The move came just hours after Acosta, CNN’s chief White House correspondent, drew the ire of President Donald Trump and his allies by asking multiple questions at a post-midterms news conference. Trump insulted Acosta and called him a “terrible” person.
White House Press Secretary Sarah Sanders announced in a statement that Acosta would be stripped of what’s known as a “hard pass,” which gives him access to the White House grounds.
CNN said in a statement that Acosta has the network’s full support.
The revocation of his pass “was done in retaliation for his challenging questions at today’s press conference,” the statement said. “In an explanation, Press Secretary Sarah Sanders lied. She provided fraudulent accusations and cited an incident that never happened. This unprecedented decision is a threat to our democracy and the country deserves better. Jim Acosta has our full support.”
In the 7 p.m. hour on Wednesday, Acosta was stopped at the White House’s Pennsylvania Avenue gate where reporters usually enter. He was heading back to the White House for a live shot on “Anderson Cooper 360.”
“I’ve just been denied entrance to the WH,” Acosta tweeted. “Secret Service just informed me I cannot enter the WH grounds for my 8pm hit.”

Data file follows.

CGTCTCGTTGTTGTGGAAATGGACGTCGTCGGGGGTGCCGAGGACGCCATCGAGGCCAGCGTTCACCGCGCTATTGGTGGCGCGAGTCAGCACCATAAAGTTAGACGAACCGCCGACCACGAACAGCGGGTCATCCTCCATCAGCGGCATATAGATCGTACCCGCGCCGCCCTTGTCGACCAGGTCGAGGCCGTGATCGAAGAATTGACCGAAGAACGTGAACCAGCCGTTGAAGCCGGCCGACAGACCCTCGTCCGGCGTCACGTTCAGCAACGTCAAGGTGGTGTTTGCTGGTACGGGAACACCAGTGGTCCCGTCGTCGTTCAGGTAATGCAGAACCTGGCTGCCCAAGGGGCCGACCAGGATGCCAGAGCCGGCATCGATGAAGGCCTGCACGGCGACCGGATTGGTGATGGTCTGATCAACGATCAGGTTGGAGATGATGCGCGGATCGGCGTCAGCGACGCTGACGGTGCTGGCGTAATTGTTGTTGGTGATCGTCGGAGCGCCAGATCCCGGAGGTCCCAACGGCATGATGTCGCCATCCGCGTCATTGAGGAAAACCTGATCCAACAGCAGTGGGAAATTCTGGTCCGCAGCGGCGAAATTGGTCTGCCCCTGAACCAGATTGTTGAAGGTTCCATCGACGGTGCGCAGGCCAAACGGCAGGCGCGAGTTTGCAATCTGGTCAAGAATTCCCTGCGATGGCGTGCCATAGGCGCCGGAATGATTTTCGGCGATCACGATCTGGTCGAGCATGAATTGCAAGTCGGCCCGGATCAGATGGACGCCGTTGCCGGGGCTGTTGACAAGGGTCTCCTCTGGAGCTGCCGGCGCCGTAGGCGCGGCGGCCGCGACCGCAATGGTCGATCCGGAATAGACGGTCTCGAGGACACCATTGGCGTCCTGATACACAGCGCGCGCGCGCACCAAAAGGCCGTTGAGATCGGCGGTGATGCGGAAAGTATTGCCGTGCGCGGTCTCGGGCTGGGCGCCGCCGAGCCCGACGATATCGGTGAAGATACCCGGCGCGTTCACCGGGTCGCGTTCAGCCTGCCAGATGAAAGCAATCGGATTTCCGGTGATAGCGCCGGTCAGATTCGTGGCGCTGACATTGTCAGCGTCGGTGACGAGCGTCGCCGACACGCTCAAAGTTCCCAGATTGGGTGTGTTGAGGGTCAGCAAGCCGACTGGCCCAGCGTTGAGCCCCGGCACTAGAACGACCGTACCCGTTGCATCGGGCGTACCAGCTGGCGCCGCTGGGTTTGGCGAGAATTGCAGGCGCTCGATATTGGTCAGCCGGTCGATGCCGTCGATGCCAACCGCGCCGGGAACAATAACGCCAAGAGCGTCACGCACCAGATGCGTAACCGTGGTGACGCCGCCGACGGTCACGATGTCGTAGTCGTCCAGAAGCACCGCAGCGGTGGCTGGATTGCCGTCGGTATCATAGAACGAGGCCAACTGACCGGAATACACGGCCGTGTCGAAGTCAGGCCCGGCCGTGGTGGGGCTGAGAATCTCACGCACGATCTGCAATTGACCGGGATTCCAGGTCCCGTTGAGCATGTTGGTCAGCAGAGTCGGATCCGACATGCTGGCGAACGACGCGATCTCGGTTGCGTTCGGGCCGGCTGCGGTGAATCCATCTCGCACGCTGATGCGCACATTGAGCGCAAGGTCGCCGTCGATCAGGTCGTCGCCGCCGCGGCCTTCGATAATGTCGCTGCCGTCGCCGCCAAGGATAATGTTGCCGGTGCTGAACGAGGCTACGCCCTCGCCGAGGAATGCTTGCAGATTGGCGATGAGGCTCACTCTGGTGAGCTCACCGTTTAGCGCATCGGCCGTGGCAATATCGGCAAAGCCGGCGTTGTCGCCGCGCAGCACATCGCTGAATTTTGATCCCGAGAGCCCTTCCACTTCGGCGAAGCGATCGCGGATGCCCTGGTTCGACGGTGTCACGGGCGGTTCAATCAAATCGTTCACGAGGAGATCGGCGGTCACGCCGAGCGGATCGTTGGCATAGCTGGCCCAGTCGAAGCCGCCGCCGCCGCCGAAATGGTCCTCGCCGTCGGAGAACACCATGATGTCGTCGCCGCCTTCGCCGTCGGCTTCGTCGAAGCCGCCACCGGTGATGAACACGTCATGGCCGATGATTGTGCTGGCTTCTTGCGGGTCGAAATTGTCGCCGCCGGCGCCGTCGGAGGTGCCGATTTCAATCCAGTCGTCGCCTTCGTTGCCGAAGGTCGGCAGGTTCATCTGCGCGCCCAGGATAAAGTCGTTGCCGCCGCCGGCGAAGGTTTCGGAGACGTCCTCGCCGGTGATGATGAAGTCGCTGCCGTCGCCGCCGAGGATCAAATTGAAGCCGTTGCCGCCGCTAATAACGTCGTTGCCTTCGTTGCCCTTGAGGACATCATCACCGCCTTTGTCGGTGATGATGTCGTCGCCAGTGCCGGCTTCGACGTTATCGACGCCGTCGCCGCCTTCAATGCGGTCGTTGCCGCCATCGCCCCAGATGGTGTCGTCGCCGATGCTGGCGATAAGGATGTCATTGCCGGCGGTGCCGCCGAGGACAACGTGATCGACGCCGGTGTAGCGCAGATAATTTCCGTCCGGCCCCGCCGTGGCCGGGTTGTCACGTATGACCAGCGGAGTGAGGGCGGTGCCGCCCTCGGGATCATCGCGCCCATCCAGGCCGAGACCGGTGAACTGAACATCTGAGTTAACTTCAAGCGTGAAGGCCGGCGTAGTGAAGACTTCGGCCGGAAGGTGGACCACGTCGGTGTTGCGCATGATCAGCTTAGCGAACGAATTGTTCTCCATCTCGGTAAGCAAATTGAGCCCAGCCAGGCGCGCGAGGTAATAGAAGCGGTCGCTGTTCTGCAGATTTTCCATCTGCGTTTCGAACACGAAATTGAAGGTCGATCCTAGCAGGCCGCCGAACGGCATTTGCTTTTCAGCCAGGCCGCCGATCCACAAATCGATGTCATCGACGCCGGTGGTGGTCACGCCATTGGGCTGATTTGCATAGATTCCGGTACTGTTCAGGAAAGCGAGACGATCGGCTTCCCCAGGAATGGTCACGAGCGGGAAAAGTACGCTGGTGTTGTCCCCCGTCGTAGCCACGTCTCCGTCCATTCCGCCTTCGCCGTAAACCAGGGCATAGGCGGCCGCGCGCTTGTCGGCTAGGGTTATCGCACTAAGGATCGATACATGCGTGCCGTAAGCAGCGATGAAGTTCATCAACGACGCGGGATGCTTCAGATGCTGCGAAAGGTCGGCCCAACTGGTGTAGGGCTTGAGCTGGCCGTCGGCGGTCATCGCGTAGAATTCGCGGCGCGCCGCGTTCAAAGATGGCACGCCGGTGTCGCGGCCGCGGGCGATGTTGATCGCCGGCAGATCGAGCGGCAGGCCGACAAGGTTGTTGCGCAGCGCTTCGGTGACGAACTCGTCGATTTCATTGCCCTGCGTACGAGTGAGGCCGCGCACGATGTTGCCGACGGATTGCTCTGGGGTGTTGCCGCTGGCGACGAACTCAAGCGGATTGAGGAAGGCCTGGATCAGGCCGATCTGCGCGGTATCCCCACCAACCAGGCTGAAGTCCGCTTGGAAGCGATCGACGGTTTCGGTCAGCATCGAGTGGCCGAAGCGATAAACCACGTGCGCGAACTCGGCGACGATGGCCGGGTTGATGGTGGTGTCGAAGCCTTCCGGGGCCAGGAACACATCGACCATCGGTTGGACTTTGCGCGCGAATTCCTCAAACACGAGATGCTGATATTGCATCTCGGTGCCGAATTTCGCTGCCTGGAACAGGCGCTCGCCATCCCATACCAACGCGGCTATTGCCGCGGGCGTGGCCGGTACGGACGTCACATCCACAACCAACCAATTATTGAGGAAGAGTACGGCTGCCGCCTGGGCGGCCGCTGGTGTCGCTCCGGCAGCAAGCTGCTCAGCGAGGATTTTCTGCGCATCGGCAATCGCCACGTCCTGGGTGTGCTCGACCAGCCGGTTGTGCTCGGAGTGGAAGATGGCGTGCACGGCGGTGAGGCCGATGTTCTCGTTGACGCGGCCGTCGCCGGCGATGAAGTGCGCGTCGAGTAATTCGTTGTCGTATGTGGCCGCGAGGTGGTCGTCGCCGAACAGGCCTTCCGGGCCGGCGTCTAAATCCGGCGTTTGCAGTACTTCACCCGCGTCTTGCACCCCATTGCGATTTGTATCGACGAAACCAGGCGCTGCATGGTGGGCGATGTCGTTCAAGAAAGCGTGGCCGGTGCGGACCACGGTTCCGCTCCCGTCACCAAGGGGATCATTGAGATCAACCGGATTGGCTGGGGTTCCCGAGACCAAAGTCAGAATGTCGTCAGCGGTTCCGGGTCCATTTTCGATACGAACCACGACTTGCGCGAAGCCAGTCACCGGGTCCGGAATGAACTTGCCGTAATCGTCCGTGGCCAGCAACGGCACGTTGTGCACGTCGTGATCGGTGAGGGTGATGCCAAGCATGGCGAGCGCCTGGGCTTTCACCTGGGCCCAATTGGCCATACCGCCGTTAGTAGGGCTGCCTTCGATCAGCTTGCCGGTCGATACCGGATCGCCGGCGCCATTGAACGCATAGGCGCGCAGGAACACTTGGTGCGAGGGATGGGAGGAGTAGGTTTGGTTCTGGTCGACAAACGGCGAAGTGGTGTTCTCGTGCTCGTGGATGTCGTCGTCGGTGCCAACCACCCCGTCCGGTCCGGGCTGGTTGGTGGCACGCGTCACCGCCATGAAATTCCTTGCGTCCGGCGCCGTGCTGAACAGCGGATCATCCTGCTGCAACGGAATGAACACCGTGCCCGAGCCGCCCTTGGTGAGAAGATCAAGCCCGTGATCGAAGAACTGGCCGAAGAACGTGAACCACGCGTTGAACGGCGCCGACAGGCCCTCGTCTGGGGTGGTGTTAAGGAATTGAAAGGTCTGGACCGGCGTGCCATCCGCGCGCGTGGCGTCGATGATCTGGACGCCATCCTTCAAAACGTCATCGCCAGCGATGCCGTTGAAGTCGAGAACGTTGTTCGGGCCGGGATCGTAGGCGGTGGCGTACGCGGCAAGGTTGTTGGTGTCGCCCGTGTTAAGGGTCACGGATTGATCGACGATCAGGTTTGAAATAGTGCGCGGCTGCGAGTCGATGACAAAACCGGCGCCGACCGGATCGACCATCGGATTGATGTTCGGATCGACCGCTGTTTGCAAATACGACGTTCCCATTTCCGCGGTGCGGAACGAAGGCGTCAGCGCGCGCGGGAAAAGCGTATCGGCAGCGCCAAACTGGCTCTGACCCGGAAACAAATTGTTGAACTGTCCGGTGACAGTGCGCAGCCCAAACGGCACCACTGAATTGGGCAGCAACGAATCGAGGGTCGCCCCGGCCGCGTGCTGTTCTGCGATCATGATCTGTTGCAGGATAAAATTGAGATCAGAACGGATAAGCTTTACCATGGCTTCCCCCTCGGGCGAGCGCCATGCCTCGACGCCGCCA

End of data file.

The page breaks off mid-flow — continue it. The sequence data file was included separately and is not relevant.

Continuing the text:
Acosta posted a video of a Secret Service officer removing his pass.
“I was just told to do it,” the officer said on the recording.
“I am now giving my hard pass to the Secret Service,” Acosta said.
Reporters who regularly cover the White House are routinely granted “hard passes” to ease entry and exit to the grounds. It is unclear whether Acosta will be granted some other sort of entry pass for his work. But on Wednesday night, he was turned away at the gate.
The removal of his pass is a sharp escalation of tensions between the Trump administration and CNN. It immediately stirred concerns within the White House press corps.
Peter Baker, the chief White House correspondent for The New York Times, said on Twitter: “This is something I’ve never seen since I started covering the White House in 1996. Other presidents did not fear tough questioning.”
The White House Correspondents’ Association (WHCA), which advocates for the press corps, issued a statement soon after Acosta was denied entry, calling the revocation of his access “unacceptable.”
“Journalists may use a range of approaches to carry out their jobs and the WHCA does not police the tone or frequency of the questions its members ask of powerful senior government officials, including the President,” the association said. “Such interactions, however uncomfortable they may appear to be, help define the strength of our national institutions. We urge the White House to immediately reverse this weak and misguided action.”
Elisabeth Bumiller, the Washington bureau chief for The New York Times, said that “the president should not pick and choose who covers him, and he should certainly not force out a representative of one of the country’s leading news organizations, one that tens of millions of Americans depend on for their news.”
Acosta has been one of the most aggressive reporters on the Trump beat, winning him huge numbers of fans but also huge numbers of critics.
During Wednesday’s news conference, many people on social media thanked Acosta for trying to hold the president accountable for his words and deeds.